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Community Advocacy Organization

From Podcasts to National Syndication-Nate Frazier

Courtesy Photo-Nate Frazier

Creating a second, maybe a third career with just a cell phone, tripod, heart, and desire is a Nate Frazier specialty. Two-and-a-half years ago, Frazier began with Facebook podcasts. “It was a 15-minute inspiration every Saturday from Noon to 12:15 pm,” said Frazier. Then, in 2021, Frazier was offered a nationally syndicated radio show.

Frazier has accomplished this dream despite having no journalism training. “I have been in Ministry for 35-years,” said Frazier. “Talking to people and real come naturally."

The initial idea to do podcasts came in 2016 while helping young men in his church deal with their reality. “I was helping a young man name Keon Purewright. Purewright asked Frazier to interview his mom. His mom was a recovering heroin addict. “I did the podcasts, and things took off from there,” said Frazier. “Keon hooked me up with my own studio and helped me set up numerous interviews throughout the community.”

“You have always been real with me,” said Keon. “I simply wanted to return the favor.”

“A few weeks after starting his inspirational podcasts, a lady asked Frazier if he would be interested in doing an interview,” explained Frazier. “I responded with a question.”

“What type of interviews,” I queried. “I don’t know anything about doing an interview.”

“Well, can you do this triple homicide for me?”

Frazier was already aware of some of the background history surrounding the case. Two young men had been wrongfully convicted, as the evidence would go on to prove. So the challenge was not only getting the story told but getting someone to listen.

“I did the interview,” said Frazier. He blew up from there. He started getting calls from people around the country concerning wrongful convictions. The interviews started to cover topics to include racism, police misconduct, and wrongful convictions.

As it turns out, evidence of wrongful convictions is far more common than one might think. “One misnomer is that the law and justice have anything to do with one another,” explained Frazier. “For example, if someone complains to the police of an assault and presses charges, the police are duty-bound to arrest the accused. Whether or not this is a just arrest is for the judge to decide. Issues surrounding if the police professionally did their jobs are completely a separate issue."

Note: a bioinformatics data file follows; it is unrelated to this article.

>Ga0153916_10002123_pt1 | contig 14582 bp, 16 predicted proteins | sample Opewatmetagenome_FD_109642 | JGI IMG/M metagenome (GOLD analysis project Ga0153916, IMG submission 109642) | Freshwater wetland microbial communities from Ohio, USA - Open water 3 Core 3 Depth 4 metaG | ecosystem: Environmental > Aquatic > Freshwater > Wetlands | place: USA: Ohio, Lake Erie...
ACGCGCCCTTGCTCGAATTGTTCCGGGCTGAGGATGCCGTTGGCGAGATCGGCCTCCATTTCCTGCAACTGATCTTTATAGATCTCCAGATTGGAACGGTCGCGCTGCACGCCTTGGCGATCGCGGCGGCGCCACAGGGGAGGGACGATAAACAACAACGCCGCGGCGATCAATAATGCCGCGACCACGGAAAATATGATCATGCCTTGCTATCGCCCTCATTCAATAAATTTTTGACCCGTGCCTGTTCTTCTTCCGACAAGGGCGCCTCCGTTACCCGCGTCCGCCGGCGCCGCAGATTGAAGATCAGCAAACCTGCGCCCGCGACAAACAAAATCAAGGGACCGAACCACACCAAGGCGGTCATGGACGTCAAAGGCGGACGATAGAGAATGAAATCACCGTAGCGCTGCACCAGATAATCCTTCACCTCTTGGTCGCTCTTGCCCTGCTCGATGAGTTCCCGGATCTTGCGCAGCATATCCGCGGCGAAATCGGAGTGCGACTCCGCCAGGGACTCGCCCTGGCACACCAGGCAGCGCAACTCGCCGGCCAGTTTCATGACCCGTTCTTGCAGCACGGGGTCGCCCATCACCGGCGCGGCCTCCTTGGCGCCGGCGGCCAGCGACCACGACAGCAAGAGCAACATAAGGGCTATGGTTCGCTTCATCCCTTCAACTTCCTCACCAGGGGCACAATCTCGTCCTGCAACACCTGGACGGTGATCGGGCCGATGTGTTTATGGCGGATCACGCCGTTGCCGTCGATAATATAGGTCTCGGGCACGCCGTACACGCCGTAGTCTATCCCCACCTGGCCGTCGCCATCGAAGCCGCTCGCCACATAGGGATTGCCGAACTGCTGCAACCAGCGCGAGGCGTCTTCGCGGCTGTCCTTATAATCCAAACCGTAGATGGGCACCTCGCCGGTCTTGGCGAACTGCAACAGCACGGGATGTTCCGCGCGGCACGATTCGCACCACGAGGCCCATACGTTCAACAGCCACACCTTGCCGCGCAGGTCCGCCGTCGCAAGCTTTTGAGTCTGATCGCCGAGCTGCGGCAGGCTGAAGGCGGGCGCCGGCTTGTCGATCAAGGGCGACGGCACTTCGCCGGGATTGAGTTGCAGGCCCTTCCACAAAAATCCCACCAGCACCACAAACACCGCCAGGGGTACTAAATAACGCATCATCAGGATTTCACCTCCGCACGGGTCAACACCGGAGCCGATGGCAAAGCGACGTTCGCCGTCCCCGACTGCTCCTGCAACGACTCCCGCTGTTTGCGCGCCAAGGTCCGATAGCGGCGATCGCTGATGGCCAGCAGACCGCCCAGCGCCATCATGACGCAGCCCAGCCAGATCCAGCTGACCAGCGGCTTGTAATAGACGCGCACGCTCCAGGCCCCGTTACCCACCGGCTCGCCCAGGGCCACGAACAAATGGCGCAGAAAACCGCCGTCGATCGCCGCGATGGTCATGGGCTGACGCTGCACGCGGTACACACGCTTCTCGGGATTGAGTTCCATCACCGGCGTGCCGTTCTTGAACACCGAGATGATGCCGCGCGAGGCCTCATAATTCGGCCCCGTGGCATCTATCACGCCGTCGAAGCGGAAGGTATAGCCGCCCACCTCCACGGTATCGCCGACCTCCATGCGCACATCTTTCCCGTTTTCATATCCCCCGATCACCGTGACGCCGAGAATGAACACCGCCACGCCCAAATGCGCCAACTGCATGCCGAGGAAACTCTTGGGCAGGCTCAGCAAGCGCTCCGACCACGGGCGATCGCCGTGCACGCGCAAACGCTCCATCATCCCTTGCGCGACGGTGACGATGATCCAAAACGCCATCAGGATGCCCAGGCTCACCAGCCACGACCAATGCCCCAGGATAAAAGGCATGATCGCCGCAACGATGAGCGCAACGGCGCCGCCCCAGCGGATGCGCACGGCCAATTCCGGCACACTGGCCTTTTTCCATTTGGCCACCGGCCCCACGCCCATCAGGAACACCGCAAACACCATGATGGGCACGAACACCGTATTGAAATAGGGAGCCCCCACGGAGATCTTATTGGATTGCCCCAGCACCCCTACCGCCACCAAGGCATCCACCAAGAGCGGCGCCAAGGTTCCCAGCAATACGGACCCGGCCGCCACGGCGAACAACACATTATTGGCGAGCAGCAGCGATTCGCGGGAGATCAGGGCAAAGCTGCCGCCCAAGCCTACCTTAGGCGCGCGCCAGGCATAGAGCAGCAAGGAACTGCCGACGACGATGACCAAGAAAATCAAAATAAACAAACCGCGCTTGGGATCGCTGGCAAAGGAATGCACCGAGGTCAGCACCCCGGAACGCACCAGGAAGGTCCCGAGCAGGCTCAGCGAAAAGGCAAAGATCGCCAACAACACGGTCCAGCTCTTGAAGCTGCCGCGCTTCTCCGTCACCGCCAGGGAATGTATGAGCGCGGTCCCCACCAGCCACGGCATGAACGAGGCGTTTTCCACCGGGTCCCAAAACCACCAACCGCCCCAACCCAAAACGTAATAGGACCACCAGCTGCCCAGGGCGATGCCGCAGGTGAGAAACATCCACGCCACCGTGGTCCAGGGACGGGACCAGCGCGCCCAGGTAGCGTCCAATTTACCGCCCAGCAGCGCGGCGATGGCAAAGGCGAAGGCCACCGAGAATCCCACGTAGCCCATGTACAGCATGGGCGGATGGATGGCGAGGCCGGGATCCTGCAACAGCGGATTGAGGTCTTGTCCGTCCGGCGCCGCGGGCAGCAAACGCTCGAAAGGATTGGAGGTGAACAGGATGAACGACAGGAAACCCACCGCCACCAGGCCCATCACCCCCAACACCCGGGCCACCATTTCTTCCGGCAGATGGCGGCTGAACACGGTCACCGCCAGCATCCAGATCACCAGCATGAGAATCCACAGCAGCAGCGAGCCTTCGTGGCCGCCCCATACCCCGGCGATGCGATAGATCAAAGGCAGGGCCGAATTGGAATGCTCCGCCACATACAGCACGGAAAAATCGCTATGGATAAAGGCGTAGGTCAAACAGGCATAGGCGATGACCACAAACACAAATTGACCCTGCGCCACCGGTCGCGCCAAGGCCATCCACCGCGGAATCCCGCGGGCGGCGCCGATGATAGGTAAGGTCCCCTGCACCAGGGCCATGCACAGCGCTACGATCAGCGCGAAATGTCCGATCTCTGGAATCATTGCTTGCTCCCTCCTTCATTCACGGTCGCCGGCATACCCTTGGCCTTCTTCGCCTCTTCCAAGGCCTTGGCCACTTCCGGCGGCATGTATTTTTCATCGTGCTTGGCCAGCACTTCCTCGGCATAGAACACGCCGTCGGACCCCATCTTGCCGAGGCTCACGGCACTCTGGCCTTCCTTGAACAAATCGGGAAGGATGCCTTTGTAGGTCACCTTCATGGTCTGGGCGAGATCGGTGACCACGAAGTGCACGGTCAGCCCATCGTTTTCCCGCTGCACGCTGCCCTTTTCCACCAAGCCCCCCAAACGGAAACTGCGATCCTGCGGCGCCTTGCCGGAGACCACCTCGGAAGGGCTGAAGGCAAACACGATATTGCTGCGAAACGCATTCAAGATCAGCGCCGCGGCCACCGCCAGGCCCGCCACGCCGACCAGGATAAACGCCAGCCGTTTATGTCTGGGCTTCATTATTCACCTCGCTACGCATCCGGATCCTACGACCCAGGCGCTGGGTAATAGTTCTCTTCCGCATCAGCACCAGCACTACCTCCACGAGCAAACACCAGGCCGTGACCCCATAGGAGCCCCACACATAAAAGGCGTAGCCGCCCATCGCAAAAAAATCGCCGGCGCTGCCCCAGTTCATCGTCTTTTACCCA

It is up to the legal system to pass out judgment. Often, emotions run high in stressful situations, and it's sometimes hard to separate fact from fiction. Significantly, when someone or several, someone’s turn out to be less than truthful for whatever reason. The prosecution's job is to interpret a set of facts. If those facts are equal to the elements of an offense, the trial moves forward. It's up to the defense to mount a case for the accused. In our current system, everyone is entitled to a vigorous defense. "Unfortunately," said Frazier, "our system sounds good on paper. Studies show the following:

How many people are wrongfully convicted? This estimate can easily be translated to a year. Roughly 195,000 people are convicted and sent to prison each year. Alas, .05% of 195,000 equates to 9,750 wrongful convictions per year. The estimates are horrifying.

Wrongful Convictions: Far More Common than They Should Be A 2018 study out of the University of Pennsylvania found that approximately 6 percent of convictions overall are wrongful convictions. This means that about 6 out of every 100 of those incarcerated should not be, something that is difficult to reckon considering we are supposed to have a sophisticated criminal justice system.

Frazier also branched out to doing political interviews. “I interviewed a lot of politicians and people running for different political positions," said Frazier. “I also interviewed the prosecuting attorney in Washtenaw County. He became a regular. I also did prosecutorial debates. Judicial debates, and school board debates.”

This activity led to Frazier being asked to do a radio show in Highland Park on WHPR. Frazier did the show for six months when he was approached by local attorneys asking if Frazier would like to do a presentation on a bigger platform.

“I’m like, sure,” said Frazier.

The attorneys sponsored the radio show on WMKM 1440 AM Detroit. That show led to another sponsorship from Rick Star Financial. “I am now doing two shows on two different stations,” said Frazier. I am on WCHB, 1340 AM and WMKM. My Thursday night show deals with political topics, and my Friday night show deals with entrepreneurial issues.”

The first week in August 2021, Frazier will be nationally syndicated. Additionally, Frazier’s show will be heard in five different countries as well. The name of the radio show is “Heart to Heart” with Nate Frazier. “I have been blessed by God,” said Frazier.

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